Arc Iris w/ Qais And The Qosmonauts & Lone Kodiak
@ The Satellite, Los Angeles
December 1, 2016
Last night The Satellite hosted Arc Iris, a band whose new record Moon Saloon was released earlier this year on Bella Union (Europe) and ANTI- (U.S.). The band’s front-woman, Jocelyn Adams, cut her teeth as a member of The Low Anthem. After branching out for her own project, Jocie recruited drummer, Ray Belli, and multi-instrumentalist, Zach Tenorio-Miller. The new music seeks to hold on to the band’s Jazz influences while pushing the boundaries of Pop music. There are loose and washy moments that resemble the songwriting of Leonard Cohen and Joni Mitchell while holding to a more modern sound, similar to the likes of St. Vincent and Clap Your Hands Say Yeah.
The show opened up with L.A. trio Lone Kodiak. The band has an atmospheric vibe that appeals to fans of Sigur Ros and Explosions In The Sky. The songs were sweeping and gorgeous, with an epic and dark feel like Band of Horses. Fans were glued to the stage with the extended live version of their 2016 release, “Disaster,” featuring Storm Smith – a dreamy Rock song that is at once intimate and epic, close and vast. Lone Kodiak understand all too well how utilize a minimalist approach to bring out a song’s lonely existence. The reverb-laden, pensive Indie Rock group primed the stage for a night of fantastic and talented musicians to follow.
The Qosmonauts were a very different story from the first act but phenomenal nonetheless. Qais and his band are made of all sorts of instruments that you don’t know the names of and probably can’t pronounce. They performed an almost non-stop 40-minute set, during which they spanned the likes of experimental Jazz, Calypso, jam band Funk and traditional Afghan music. The songs reminded me of instrumental greats like Medeski Martin & Wood and Toubab Krewe. Qais and his Qosmonauts drove the crowd into an enthralling sonic time portal of ancient traditional music that caught up and intertwined with the modern jam band scene. The Qosmonauts provided an instrumental breath of fresh air between the atmospheric rockers before them and the headliner up next.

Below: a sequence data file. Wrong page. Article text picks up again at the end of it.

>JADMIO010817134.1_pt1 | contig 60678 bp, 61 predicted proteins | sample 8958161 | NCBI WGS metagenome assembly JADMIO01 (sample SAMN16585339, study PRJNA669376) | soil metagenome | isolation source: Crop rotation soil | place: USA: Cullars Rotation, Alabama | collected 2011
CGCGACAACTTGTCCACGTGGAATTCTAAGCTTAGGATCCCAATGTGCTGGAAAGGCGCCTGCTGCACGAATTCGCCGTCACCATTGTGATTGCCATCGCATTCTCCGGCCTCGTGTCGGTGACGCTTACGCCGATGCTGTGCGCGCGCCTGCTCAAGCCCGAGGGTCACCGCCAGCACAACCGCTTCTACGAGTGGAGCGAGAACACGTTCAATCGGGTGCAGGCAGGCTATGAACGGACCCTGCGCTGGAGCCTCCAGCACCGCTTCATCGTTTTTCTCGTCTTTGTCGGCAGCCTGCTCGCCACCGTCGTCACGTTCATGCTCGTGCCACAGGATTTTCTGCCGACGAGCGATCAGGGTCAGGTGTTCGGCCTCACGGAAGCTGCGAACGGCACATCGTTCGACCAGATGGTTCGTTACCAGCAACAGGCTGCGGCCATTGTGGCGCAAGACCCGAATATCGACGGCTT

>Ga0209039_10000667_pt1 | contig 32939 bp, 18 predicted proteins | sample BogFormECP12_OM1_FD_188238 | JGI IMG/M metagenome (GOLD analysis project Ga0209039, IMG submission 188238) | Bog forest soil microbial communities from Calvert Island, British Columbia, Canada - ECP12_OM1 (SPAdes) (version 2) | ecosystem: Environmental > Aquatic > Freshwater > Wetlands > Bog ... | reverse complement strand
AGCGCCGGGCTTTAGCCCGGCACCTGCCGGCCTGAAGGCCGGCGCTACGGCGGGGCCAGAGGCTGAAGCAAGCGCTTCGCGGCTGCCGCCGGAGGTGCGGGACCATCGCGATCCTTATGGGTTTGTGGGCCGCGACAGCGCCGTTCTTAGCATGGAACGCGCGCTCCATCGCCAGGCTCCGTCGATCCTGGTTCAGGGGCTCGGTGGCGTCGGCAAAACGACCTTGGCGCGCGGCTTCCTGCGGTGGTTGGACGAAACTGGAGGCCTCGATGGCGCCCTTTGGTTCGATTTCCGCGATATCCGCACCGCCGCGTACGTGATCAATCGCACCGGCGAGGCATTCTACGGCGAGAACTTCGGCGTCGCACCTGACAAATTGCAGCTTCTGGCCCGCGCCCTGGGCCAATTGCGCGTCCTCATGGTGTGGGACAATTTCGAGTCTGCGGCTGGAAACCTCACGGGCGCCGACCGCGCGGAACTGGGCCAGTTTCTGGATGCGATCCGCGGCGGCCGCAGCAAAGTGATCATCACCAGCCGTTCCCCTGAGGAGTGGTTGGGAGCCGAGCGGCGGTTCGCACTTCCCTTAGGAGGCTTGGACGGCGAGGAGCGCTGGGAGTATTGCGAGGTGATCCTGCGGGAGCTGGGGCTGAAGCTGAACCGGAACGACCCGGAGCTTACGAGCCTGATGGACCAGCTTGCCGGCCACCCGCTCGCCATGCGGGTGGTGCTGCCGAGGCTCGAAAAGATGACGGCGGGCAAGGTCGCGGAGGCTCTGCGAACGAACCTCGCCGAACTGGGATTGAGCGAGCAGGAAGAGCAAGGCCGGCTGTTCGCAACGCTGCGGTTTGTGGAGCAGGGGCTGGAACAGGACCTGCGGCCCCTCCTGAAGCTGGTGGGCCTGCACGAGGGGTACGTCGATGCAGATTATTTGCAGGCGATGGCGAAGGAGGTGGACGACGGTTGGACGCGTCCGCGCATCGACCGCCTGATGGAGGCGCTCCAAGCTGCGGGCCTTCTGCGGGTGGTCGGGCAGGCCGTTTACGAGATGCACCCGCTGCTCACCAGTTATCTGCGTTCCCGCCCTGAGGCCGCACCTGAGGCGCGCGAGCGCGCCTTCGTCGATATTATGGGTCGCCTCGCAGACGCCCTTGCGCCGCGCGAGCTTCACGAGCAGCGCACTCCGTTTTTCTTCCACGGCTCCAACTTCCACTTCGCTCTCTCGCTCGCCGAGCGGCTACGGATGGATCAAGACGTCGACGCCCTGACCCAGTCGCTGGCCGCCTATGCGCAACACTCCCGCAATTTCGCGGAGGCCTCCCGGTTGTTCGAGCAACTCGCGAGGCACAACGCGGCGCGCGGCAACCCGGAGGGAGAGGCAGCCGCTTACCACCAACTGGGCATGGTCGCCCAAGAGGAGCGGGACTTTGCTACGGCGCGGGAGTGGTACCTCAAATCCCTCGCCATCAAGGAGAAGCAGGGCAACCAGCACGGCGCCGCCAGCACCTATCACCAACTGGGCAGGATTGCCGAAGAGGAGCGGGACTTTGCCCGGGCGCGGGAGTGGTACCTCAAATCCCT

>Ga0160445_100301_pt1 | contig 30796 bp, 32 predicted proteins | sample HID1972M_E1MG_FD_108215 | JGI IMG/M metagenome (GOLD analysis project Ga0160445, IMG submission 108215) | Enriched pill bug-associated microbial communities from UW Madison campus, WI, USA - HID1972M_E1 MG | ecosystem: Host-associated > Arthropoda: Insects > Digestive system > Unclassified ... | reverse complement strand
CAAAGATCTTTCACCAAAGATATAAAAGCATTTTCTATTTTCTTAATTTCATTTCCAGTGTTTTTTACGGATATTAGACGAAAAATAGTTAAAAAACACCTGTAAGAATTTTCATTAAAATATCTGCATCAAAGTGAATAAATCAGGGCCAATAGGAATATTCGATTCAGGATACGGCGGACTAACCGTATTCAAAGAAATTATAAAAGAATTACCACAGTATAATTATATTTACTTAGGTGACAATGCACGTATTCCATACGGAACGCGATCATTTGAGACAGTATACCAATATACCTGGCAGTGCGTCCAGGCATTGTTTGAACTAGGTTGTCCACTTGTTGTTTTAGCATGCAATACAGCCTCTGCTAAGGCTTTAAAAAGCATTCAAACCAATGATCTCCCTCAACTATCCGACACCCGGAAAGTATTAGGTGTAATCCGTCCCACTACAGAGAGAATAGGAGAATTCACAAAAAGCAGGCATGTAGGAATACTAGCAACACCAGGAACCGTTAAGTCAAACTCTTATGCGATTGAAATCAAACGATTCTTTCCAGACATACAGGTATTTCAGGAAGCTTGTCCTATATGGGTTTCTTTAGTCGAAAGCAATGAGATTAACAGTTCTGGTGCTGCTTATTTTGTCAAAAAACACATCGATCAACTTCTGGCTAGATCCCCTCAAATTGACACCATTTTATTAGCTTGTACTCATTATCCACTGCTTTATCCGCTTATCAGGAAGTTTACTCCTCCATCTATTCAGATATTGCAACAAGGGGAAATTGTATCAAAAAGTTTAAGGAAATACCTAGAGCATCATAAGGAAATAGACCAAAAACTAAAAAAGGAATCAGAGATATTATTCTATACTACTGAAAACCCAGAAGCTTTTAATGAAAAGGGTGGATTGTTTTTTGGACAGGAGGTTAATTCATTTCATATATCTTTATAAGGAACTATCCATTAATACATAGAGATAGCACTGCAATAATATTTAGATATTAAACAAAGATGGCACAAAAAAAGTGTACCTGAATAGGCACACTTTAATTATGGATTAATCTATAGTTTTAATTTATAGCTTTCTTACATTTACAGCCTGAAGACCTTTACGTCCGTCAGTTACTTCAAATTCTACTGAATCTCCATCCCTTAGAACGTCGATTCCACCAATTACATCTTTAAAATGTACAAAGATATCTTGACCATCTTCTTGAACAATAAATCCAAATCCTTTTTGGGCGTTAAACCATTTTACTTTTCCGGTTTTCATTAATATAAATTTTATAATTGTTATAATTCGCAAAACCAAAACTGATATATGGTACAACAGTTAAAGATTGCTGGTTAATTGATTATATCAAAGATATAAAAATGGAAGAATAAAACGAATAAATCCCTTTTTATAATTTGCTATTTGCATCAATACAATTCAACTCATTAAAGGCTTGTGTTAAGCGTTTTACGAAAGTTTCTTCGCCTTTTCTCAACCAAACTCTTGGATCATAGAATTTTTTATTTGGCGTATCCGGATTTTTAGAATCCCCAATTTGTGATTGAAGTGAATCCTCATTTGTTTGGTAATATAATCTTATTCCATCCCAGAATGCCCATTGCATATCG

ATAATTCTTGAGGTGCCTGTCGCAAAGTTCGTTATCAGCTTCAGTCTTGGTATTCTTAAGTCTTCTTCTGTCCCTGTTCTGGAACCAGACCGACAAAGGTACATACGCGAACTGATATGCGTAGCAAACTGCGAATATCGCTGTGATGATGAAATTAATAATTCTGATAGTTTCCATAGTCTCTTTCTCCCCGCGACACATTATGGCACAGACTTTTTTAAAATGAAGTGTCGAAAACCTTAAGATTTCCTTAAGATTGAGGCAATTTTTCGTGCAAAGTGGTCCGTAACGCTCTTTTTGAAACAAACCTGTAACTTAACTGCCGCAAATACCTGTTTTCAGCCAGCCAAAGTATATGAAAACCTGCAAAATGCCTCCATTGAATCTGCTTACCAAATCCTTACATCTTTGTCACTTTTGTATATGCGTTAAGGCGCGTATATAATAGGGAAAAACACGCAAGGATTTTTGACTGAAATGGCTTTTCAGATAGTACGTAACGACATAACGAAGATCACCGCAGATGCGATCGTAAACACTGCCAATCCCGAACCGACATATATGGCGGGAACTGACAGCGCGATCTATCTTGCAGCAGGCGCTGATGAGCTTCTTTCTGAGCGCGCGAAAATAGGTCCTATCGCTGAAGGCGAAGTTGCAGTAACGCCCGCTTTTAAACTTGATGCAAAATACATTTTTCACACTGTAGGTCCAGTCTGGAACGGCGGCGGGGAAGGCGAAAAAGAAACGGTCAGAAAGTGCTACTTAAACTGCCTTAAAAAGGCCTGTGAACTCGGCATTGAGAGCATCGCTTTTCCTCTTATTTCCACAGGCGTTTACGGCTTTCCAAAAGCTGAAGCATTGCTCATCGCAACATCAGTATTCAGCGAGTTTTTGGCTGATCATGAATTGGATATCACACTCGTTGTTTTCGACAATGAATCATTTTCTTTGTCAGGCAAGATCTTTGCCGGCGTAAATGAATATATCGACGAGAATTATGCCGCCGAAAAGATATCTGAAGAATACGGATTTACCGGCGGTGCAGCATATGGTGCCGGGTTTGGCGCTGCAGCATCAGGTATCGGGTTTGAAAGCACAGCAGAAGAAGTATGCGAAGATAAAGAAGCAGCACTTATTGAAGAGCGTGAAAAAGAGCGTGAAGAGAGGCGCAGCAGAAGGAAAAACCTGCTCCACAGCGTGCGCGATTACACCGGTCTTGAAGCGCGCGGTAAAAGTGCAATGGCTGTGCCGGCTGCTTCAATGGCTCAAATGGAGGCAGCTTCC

Jocie came out in a David Bowie-esque neon leotard and as she struck the first chord the crowd knew that this was a musical group that had deep appreciation for performance art, such as that found in The Velvet Underground and Frank Zappa. Arc Iris seemingly bridged the gap between the two vastly different opening bands. They were experimental and clearly had a heavy Jazz background that only virtuoso musicians can display. At the same time, they were lush and atmospheric, breaking into big open choruses that let Jocie’s lead vocals soar. Like the album, Arc Iris’ songs hold a dense musical structure and daunting harmonies. In a live setting, they were able to show off; breaking into long, whimsical spinoffs and extended breakdowns.
Fans who know Jocie from her Low Anthem days had high expectations, and she did not disappoint. The ethereal “Kaleidoscope” (first on the new album) reengaged the crowd with its textured soundscape and Hip-Hop drum groove. The song explodes with weeping violin and wandering synths and then kicks back in hard with a bouncing guitar riff and brooding vocals. The crowd was mesmerized, leaving the room utterly silent for a quick moment between the very last note of each song and the applause. With a studio album so lush and layered, it was impressive that between just Jocie, Zach and Ray, the live sound stayed so full. The talented group of musicians really used dynamics to keep the crowd engaged — the lows were ever so low and the highs were huge! As the last show on their short tour together, Arc Iris and Qais & The Qosmonauts brought out their best for their fans at The Satellite. Arc Iris should have an exciting future ahead of them with the backing of Bella Union and ANTI- and I’m curious to see where they are next time I find them back in Los Angeles.
– Andrew Smith